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Biden wants face masks worn for his first 100 days in office

By AI HEPING in New York | Updated: 2020-12-04 12:29

FILE PHOTO: US President-elect Joe Biden listens after announcing nominees and appointees to serve on his economic policy team at his transition headquarters in Wilmington, Delaware, US, December 1, 2020. [Photo/Agencies]

President-elect Joe Biden said Thursday he will ask Americans to wear masks for the first 100 days of his administration and that he will order masks to be worn where he has authority, such as in federal buildings or in interstate transportation on airplanes and buses.

"Just 100 days to mask, not forever. A hundred days. And I think we'll see a significant reduction," Biden told CNN during his first joint interview with Vice-President-elect Kamala Harris since winning the election.

The US Centers for Disease Control and Prevention (CDC) and health officials throughout the country have strongly advised people to wear masks to protect themselves and those around them from transmitting the virus, which now is spreading throughout the country and taxing the capacity of hospitals to handle patients.

Biden's comments come one day after the US recorded 3,157 deaths on Wednesday, according to Johns Hopkins University, breaking the record of 2,603, set on April 15. New daily cases have been topping 200,000, according to Johns Hopkins. The number of Americans in the hospital also was at an all-time high at more than 100,000, according to the COVID Tracking Project. Hospitalizations have more than doubled over the past month.

States face a Friday deadline to submit requests for doses of the Pfizer vaccine and where they should be shipped. The Associated Press reported that many appear to be heeding nonbinding guidelines adopted this week by the CDC to put healthcare workers and nursing home patients first.

In California, Governor Gavin Newsom said Thursday he will impose a new stay-at-home order for areas where capacity at hospital intensive care units falls below 15 percent. The nation's most populous state reported more than 20,000 new coronavirus cases on Wednesday, shattering the state's previous one-day record as Newsom quarantined himself at home after his family was exposed.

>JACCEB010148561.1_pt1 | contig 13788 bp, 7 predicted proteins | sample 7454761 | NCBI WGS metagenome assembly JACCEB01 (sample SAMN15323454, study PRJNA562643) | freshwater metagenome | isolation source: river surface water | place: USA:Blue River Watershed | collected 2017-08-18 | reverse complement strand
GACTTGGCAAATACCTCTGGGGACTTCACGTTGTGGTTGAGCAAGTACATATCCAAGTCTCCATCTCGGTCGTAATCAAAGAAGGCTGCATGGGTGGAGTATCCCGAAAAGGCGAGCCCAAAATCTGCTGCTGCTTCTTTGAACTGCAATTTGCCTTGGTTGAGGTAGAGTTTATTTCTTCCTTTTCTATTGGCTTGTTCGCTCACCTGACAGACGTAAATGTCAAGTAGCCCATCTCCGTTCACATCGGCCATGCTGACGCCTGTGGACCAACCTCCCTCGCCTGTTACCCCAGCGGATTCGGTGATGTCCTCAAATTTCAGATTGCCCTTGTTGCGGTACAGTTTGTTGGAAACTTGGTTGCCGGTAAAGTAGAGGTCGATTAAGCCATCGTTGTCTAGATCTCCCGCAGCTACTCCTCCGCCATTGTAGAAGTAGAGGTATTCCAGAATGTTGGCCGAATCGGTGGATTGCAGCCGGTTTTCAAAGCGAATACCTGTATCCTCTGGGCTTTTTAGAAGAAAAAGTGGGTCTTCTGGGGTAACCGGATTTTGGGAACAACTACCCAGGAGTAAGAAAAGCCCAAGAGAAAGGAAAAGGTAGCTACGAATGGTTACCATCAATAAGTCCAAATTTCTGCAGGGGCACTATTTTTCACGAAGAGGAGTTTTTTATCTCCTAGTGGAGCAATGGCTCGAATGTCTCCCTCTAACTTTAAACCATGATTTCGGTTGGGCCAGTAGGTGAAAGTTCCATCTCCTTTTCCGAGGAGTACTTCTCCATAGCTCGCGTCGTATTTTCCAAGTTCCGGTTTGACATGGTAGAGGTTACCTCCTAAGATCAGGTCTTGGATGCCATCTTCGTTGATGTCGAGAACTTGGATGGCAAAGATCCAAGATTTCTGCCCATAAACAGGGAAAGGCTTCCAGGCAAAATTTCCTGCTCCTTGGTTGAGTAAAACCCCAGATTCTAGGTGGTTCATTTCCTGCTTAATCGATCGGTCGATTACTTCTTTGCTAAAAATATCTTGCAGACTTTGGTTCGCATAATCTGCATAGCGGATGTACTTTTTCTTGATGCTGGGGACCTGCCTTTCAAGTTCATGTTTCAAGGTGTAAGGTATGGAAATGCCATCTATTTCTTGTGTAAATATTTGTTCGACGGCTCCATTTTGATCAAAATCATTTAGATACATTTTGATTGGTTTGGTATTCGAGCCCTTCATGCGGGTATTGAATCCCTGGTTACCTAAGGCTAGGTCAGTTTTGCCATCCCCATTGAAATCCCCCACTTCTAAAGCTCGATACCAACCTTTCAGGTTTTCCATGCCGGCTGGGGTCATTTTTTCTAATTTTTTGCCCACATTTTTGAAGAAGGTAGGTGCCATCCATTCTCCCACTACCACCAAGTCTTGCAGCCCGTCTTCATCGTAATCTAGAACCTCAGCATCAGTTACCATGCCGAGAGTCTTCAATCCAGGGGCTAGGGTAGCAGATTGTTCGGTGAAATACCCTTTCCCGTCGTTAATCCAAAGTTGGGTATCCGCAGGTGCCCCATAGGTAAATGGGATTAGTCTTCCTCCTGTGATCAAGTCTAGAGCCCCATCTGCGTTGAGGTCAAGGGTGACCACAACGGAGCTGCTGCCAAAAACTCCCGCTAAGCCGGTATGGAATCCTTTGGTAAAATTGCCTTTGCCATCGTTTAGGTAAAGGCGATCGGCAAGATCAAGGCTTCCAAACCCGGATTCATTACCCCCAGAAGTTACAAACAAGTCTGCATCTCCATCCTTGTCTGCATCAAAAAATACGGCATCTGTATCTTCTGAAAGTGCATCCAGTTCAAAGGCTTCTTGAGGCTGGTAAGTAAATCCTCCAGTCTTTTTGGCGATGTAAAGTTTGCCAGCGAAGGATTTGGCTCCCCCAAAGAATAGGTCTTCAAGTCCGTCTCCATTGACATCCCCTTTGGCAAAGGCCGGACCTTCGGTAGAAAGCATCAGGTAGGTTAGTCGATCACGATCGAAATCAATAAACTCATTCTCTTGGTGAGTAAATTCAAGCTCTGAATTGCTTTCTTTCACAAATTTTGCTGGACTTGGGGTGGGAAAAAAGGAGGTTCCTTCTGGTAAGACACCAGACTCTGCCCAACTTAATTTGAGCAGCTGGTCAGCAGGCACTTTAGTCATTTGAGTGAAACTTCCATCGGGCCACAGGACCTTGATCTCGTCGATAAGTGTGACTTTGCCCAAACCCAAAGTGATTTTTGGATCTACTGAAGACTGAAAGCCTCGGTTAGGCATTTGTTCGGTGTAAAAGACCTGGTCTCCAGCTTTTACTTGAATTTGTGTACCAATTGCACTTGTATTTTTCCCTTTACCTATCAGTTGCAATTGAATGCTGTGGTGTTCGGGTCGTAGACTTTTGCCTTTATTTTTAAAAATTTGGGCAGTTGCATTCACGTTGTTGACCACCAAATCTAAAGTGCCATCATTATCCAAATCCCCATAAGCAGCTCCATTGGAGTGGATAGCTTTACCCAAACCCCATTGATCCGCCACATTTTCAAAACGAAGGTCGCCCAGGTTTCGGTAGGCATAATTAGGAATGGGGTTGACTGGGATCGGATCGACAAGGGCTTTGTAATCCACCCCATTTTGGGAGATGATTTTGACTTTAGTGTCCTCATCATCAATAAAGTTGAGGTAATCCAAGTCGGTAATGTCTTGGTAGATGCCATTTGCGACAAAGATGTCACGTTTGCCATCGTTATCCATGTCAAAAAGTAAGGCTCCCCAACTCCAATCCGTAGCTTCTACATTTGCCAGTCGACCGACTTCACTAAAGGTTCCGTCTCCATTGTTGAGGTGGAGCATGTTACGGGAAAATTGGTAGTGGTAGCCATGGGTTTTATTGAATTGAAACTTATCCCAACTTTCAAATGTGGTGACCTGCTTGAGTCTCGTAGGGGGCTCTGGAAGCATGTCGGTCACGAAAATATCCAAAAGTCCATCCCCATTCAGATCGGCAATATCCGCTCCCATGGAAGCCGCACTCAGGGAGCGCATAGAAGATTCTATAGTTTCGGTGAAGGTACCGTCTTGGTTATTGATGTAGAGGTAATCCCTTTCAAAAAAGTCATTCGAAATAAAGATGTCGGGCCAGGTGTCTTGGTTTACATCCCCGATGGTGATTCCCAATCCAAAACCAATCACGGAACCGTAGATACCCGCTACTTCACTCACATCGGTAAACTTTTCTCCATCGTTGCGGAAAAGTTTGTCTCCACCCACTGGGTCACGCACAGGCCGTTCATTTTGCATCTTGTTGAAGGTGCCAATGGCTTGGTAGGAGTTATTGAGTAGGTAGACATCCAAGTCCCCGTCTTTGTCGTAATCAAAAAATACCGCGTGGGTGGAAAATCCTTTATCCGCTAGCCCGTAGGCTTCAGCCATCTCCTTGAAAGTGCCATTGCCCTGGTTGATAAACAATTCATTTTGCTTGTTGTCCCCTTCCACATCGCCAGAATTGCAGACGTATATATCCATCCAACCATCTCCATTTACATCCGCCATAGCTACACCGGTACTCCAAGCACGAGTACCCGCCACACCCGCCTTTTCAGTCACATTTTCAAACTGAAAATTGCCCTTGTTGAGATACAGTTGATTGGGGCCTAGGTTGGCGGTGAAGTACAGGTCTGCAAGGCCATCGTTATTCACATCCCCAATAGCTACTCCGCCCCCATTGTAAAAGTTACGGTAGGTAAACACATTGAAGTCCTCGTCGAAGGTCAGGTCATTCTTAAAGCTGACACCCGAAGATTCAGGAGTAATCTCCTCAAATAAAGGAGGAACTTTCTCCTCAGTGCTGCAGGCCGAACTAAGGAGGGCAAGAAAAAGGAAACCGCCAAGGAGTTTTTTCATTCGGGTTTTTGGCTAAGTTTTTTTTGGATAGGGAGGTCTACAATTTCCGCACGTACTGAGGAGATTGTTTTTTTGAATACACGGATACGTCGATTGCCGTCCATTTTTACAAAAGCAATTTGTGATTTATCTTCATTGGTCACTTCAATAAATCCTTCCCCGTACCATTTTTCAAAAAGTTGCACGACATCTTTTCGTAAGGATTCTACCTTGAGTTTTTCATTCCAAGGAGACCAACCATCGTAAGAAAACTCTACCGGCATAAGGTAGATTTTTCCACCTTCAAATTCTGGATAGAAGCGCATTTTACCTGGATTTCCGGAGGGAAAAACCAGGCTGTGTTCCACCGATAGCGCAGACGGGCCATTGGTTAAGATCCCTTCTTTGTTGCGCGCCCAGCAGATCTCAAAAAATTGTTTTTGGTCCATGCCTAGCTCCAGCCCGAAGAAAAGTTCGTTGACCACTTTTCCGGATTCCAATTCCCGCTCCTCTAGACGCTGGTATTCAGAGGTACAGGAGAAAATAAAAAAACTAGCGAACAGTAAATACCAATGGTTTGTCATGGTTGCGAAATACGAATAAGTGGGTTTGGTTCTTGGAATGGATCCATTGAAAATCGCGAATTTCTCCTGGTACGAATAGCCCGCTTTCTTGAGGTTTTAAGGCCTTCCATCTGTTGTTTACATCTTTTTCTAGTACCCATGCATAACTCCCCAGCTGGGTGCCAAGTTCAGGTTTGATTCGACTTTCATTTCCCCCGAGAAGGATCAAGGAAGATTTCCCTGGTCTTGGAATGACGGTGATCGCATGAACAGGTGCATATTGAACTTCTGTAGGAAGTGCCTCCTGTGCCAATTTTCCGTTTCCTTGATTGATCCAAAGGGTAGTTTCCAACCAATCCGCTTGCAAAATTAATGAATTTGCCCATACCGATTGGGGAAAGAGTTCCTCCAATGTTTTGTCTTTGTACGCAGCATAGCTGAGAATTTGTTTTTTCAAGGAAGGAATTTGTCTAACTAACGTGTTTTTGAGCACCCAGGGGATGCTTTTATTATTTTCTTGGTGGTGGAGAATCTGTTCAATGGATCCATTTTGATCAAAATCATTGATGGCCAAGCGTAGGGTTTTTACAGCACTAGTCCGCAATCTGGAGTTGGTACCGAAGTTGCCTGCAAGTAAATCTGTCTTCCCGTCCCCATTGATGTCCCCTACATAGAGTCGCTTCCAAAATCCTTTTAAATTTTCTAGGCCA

The new order divides the state into five regions. Newsom said none of the regions currently meet the threshold for the new rules, but when they do, the state will order them to close hair salons and barbershops, limit retail stores to 20 percent capacity and allow restaurants to offer only take-out and delivery. The rules don't apply to school districts.

Biden also said that he spoke with Dr Anthony Fauci, the director of the National Institute of Allergy and Infectious Diseases and a member of President Donald Trump's coronavirus task force, earlier in the day and asked him to remain in his position leading the institute and to serve as his chief medical adviser and on his COVID response team.

"I asked him to stay on the exact same role he's had for the past several presidents," Biden told CNN's Jake Tapper.

Fauci has been an outspoken member of Trump's White House coronavirus team, issuing warnings about the importance of wearing masks, social distancing and halting large-scale gatherings — all positions that Trump has not fully supported.

At a campaign rally in Pennsylvania on Nov 2, Trump suggested he would fire Fauci following the presidential election. As a crowd at the rally chanted "Fire Fauci," Trump paused and then responded: "Don't tell anybody but let me wait until after the election … he's a nice man, but he's been wrong on a lot."

Biden said his plan to fight the coronavirus is a balance between ensuring that Americans believe the vaccine is safe and instituting plans that will curb the spread of the virus without shutting down the economy.

Biden also said during the interview that he will be "happy to" get a coronavirus vaccine once Fauci says it is safe and that he will get the vaccine publicly to demonstrate his confidence in it.

"People have lost faith in the ability of the vaccine to work,'' he said. "And it matters what the president and vice-president do."

On Wednesday, former presidents Barack Obama, George W. Bush and Bill Clinton said they would publicly get the coronavirus vaccine to demonstrate its safety and efficacy.

Agencies contributed to this story.

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